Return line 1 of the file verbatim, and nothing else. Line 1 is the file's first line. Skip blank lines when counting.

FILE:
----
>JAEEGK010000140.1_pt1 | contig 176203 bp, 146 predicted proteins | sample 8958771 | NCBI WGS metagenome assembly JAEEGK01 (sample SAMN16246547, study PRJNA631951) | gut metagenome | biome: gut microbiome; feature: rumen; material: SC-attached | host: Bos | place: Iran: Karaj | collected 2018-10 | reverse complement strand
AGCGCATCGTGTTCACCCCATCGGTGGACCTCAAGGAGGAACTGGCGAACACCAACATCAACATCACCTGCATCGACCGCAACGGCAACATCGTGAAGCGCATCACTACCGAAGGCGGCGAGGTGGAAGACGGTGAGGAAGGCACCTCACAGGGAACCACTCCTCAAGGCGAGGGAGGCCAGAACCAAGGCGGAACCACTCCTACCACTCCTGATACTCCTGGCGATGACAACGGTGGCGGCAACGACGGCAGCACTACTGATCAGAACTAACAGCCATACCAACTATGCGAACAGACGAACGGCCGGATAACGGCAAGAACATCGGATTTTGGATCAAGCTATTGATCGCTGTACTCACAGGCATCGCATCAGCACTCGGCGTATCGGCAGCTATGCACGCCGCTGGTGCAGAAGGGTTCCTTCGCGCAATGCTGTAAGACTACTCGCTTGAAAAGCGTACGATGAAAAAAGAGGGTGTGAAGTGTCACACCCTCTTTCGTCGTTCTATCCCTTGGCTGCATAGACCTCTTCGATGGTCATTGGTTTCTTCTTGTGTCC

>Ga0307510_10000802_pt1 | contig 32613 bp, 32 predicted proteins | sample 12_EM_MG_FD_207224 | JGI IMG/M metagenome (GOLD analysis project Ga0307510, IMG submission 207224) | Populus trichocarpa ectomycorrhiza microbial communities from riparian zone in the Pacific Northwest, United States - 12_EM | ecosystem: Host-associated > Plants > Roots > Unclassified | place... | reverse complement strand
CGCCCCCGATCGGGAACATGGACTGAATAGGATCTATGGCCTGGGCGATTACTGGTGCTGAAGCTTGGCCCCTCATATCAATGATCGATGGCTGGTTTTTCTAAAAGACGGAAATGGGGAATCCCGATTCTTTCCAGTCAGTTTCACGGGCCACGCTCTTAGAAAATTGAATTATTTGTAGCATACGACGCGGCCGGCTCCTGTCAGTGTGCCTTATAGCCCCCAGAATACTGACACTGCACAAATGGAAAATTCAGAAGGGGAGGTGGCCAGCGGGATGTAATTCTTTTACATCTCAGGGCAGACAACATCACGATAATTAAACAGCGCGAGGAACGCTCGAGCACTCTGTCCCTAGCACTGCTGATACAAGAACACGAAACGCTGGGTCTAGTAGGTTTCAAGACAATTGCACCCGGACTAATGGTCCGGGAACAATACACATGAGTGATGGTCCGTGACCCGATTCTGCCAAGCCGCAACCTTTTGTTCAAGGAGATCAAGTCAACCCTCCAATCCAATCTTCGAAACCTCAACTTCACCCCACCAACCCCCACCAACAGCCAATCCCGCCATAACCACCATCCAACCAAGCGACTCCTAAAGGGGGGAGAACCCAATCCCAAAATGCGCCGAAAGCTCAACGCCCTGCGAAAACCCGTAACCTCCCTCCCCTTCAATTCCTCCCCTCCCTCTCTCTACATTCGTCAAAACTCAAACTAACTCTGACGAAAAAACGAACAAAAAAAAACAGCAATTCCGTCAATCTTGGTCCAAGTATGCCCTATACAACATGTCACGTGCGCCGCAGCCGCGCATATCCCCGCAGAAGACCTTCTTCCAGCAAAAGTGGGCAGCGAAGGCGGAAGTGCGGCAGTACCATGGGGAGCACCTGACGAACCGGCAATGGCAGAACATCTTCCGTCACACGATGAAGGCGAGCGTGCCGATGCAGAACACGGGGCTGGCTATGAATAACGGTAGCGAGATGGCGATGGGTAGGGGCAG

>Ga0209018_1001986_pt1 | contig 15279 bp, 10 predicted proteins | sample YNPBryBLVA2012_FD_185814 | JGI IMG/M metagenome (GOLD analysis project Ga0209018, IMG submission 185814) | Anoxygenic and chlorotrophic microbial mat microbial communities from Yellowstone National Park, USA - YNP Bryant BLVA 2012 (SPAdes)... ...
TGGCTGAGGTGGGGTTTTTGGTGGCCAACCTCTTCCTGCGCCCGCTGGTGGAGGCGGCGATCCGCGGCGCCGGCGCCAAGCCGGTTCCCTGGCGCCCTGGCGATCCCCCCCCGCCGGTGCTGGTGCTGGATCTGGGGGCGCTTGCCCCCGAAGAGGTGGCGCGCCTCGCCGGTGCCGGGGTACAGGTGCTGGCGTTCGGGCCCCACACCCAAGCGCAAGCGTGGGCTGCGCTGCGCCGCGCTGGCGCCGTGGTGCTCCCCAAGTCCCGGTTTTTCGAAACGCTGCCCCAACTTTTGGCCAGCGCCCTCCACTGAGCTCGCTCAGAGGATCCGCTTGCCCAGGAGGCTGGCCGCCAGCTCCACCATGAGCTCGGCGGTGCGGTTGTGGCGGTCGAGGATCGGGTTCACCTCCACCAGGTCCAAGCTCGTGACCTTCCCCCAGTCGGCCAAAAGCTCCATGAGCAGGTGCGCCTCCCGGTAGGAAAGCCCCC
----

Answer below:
>JAEEGK010000140.1_pt1 | contig 176203 bp, 146 predicted proteins | sample 8958771 | NCBI WGS metagenome assembly JAEEGK01 (sample SAMN16246547, study PRJNA631951) | gut metagenome | biome: gut microbiome; feature: rumen; material: SC-attached | host: Bos | place: Iran: Karaj | collected 2018-10 | reverse complement strand